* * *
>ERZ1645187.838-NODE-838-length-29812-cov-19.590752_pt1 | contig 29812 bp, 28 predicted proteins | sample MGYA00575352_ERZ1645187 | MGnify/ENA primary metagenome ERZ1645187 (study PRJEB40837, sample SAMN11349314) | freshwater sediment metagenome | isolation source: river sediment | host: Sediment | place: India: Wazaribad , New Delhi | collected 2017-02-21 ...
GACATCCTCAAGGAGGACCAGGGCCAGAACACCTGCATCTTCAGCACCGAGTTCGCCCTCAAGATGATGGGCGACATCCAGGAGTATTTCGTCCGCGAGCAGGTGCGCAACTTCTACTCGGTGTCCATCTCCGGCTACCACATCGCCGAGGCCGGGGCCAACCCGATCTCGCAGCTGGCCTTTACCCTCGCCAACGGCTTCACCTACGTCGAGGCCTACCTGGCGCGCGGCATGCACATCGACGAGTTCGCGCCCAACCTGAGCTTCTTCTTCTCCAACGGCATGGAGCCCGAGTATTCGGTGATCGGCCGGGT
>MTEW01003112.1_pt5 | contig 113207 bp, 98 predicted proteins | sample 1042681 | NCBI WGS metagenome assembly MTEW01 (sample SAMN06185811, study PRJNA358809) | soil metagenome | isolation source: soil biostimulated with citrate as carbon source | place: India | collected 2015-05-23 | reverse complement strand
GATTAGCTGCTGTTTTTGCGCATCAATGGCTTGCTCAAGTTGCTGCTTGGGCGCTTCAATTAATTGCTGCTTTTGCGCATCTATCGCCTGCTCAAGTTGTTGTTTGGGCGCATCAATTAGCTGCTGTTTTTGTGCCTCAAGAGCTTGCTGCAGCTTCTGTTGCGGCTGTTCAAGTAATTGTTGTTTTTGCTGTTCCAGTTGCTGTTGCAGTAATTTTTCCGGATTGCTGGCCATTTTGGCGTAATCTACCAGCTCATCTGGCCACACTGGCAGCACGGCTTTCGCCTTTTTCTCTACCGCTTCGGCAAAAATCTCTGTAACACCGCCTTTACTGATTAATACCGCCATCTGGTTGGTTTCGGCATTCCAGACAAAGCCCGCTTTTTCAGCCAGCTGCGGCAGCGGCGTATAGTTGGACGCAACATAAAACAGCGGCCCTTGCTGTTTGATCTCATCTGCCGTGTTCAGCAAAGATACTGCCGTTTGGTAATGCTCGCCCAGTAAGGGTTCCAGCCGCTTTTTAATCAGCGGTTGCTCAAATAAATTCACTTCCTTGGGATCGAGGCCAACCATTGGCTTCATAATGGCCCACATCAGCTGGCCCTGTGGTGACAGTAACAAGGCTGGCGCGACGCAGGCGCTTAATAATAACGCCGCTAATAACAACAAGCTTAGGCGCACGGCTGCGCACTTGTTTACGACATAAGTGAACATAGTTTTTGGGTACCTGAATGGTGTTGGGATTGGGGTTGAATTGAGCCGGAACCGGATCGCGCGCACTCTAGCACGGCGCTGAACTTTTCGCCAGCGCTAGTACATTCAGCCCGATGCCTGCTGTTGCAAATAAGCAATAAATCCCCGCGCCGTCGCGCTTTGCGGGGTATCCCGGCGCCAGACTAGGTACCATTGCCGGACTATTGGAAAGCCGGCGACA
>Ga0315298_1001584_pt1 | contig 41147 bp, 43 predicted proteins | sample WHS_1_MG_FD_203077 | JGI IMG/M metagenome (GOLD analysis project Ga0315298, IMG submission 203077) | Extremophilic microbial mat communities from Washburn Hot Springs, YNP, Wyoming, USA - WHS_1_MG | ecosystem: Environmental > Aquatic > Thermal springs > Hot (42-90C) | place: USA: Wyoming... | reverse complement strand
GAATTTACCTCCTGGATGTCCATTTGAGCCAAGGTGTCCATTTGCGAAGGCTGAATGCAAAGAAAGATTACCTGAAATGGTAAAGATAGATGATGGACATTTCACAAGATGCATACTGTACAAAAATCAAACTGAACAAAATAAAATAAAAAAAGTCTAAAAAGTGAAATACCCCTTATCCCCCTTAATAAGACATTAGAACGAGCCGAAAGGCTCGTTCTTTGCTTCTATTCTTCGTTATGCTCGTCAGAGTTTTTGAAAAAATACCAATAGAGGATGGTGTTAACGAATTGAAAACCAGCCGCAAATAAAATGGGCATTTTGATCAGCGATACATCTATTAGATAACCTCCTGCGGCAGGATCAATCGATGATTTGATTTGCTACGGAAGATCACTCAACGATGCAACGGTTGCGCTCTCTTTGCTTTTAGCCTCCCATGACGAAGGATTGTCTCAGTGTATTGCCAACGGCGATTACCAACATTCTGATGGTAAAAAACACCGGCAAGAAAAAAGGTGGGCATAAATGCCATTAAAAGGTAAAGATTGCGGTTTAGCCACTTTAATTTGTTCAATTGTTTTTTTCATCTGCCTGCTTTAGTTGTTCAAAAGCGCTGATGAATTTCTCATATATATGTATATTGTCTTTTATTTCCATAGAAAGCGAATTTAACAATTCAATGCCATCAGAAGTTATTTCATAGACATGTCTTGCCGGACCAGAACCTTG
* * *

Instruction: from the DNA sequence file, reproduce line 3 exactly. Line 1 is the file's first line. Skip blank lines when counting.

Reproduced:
>MTEW01003112.1_pt5 | contig 113207 bp, 98 predicted proteins | sample 1042681 | NCBI WGS metagenome assembly MTEW01 (sample SAMN06185811, study PRJNA358809) | soil metagenome | isolation source: soil biostimulated with citrate as carbon source | place: India | collected 2015-05-23 | reverse complement strand